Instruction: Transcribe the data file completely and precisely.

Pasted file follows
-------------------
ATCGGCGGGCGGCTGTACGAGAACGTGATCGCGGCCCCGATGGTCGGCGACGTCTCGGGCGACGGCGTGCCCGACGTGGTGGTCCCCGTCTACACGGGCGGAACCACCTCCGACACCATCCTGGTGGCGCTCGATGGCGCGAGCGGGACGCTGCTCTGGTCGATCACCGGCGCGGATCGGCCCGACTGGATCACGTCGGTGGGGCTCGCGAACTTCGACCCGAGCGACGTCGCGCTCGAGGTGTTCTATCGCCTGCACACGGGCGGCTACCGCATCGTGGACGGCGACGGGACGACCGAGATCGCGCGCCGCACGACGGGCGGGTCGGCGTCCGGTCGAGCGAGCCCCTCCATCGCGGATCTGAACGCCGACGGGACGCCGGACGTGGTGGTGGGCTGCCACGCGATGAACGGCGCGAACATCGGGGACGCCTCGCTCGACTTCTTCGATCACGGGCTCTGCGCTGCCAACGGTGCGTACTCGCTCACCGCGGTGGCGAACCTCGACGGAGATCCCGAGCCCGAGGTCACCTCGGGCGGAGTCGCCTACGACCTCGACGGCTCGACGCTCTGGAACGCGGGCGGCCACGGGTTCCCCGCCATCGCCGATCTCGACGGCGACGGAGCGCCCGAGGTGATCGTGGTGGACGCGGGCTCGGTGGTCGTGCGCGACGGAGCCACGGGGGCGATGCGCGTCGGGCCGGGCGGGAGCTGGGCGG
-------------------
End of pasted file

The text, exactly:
ATCGGCGGGCGGCTGTACGAGAACGTGATCGCGGCCCCGATGGTCGGCGACGTCTCGGGCGACGGCGTGCCCGACGTGGTGGTCCCCGTCTACACGGGCGGAACCACCTCCGACACCATCCTGGTGGCGCTCGATGGCGCGAGCGGGACGCTGCTCTGGTCGATCACCGGCGCGGATCGGCCCGACTGGATCACGTCGGTGGGGCTCGCGAACTTCGACCCGAGCGACGTCGCGCTCGAGGTGTTCTATCGCCTGCACACGGGCGGCTACCGCATCGTGGACGGCGACGGGACGACCGAGATCGCGCGCCGCACGACGGGCGGGTCGGCGTCCGGTCGAGCGAGCCCCTCCATCGCGGATCTGAACGCCGACGGGACGCCGGACGTGGTGGTGGGCTGCCACGCGATGAACGGCGCGAACATCGGGGACGCCTCGCTCGACTTCTTCGATCACGGGCTCTGCGCTGCCAACGGTGCGTACTCGCTCACCGCGGTGGCGAACCTCGACGGAGATCCCGAGCCCGAGGTCACCTCGGGCGGAGTCGCCTACGACCTCGACGGCTCGACGCTCTGGAACGCGGGCGGCCACGGGTTCCCCGCCATCGCCGATCTCGACGGCGACGGAGCGCCCGAGGTGATCGTGGTGGACGCGGGCTCGGTGGTCGTGCGCGACGGAGCCACGGGGGCGATGCGCGTCGGGCCGGGCGGGAGCTGGGCGG